What is the one book that everyone should read?

Anything by Roald Dahl.

What do you like to do in your free time?

I watch movies, make movies, come up with art and play creative games.

What is your favorite flavor of ice cream?


Favorite movie?
“Koyannisqatsi,” “Big,” with Tom Hanks, and “Sleuth” (1972) – it’s a 3-way tie, though I have many other favorites.

Any hidden talents?
I was pretty good at hockey but I hated the violence of it, so I stopped playing when I was pretty young. I liked all the puck handling, skating, and teamwork…  basically the hockey part, not the beat the other person up part.

What do you love the most about children’s books?

I love that children’s books aren’t concerned with limitations and potential seriousness of the adult world. The freedom you have when it’s summer time.

Pet peeves?

Is there anything that your audience should know about you?

I am the biggest movie music nerd.

What are your current projects?
Pitching for Nickelodeon, doing freelance illustration, and working on a new comic I’m pretty excited about.

What did you want to be when you grew up?


If you had any superpower, what would it be?

I wish I didn’t have to eat food or go to the bathroom, or go to sleep. Super-workaholic-non-bodily-


My Thoughts:
Get ready for some CRAZINESS!  Clarence and the Spoon is a super fun read full of magic and logic.  It is a tongue twisting compilation of incredible illustration, design, and story telling.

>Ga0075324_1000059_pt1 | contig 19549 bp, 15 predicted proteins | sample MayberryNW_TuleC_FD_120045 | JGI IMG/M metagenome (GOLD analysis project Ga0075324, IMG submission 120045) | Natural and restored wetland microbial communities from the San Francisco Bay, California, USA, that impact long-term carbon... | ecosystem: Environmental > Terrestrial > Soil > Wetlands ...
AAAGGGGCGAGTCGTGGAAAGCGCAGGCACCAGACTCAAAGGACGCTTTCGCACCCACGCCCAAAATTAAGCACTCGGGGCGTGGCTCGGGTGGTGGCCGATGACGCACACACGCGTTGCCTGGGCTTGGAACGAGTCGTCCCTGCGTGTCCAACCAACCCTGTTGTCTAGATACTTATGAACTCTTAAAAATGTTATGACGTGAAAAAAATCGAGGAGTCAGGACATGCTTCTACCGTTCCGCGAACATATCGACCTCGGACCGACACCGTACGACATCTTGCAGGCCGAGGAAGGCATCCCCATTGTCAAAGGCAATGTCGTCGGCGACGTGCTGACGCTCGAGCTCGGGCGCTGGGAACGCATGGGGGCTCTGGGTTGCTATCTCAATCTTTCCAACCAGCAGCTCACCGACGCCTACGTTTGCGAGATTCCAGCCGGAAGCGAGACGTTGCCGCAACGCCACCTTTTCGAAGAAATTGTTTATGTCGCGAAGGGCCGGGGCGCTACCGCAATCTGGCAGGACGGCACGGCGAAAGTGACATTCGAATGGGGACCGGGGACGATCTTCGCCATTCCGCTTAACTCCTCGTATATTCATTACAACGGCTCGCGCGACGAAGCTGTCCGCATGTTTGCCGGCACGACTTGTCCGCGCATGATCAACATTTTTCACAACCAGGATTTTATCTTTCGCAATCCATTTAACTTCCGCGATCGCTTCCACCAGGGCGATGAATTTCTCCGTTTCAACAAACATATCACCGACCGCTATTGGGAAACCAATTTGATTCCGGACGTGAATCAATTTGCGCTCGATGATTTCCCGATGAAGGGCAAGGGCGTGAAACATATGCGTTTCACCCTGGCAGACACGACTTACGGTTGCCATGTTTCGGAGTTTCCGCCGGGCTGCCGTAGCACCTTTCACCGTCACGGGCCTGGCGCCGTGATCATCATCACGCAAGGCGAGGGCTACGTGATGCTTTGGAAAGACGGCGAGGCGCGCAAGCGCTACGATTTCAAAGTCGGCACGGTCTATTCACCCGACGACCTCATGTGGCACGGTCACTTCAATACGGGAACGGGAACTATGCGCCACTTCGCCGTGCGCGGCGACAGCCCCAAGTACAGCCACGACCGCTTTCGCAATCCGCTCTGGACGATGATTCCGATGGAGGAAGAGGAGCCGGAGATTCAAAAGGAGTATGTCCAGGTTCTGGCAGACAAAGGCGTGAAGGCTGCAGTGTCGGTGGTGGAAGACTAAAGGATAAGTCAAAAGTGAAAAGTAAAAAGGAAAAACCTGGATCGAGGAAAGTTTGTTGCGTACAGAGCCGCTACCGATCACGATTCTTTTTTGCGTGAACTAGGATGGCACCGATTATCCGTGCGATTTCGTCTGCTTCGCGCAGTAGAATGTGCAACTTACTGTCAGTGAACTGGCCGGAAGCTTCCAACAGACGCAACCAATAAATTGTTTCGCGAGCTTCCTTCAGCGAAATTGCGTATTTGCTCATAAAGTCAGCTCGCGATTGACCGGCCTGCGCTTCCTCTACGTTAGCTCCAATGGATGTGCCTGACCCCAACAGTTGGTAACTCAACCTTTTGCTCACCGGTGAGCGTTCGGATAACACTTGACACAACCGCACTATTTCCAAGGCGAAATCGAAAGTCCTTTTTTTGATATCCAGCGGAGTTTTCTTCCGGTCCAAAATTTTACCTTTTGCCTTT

This book quickly became one of my daughter’s favorite picture books and she would ask to read it over and over again.  Her favorite part is where the spoon whispers into Clarence’s ear.  She thinks the spoon looks hilarious.
I enjoyed this book almost as much as my daughter.  The illustrations especially grabbed my attention and the design was done well and fit with the theme of the book.  The story itself was interesting and told in weird, complicated words that probably sound like gibberish to most kids, but carries a level of entertainment and sophistication that I don’t often see in picture books.
Get it at Jeff Nitzberg’s 

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  • Reply
    Adriana (BooksOnHerMind)
    March 11, 2013 at 1:47 pm

    His art looks very silly/twisted – in a good way of course. It makes me very interested into what this book is all about.
    I wish I could give this guy a high five. Twilight Zone is such amazingness. There's this show that comes on at midnight in one of those old tv channels. I can't remember it now but it also has very twisted and really dark stories.
    Sandlot is the best and Summer too. Those who complain it's too hot are crazy.
    Ha! Stupidity is a pet peeve of mine too.
    I really want to know what he's pitching to Nickelodeon. I must visit his website now.

    • Reply
      March 12, 2013 at 2:44 am

      This was seriously one of the funnest interviews. I love all his answers! The Sandlot is the best movie ever and Roald Dahl is awesome.

  • Reply
    Renee C.
    March 12, 2013 at 3:35 am

    I TOTALLY want that same super-power!! I get so annoyed when I have to go to the bathroom when I'm in the middle of having to do something or having to stop to eat because I'm hungry. It's such a nuisance! I keep complaining about this very thing all the time! lol Thanks for linking your post in the Kid Lit Blog Hop!

    • Reply
      March 12, 2013 at 5:11 am

      I know. I never would have thought of that super power, but now that it's been mentioned, I would totally want it.

  • Reply
    Showers of Books Giveaway Hop | title
    September 5, 2015 at 1:35 am

    […] This giveaway is being sponsored by Jeff Nitzberg, author and illustrator of Clarence and the Spoon.  You can read my review on the book by clicking HERE. […]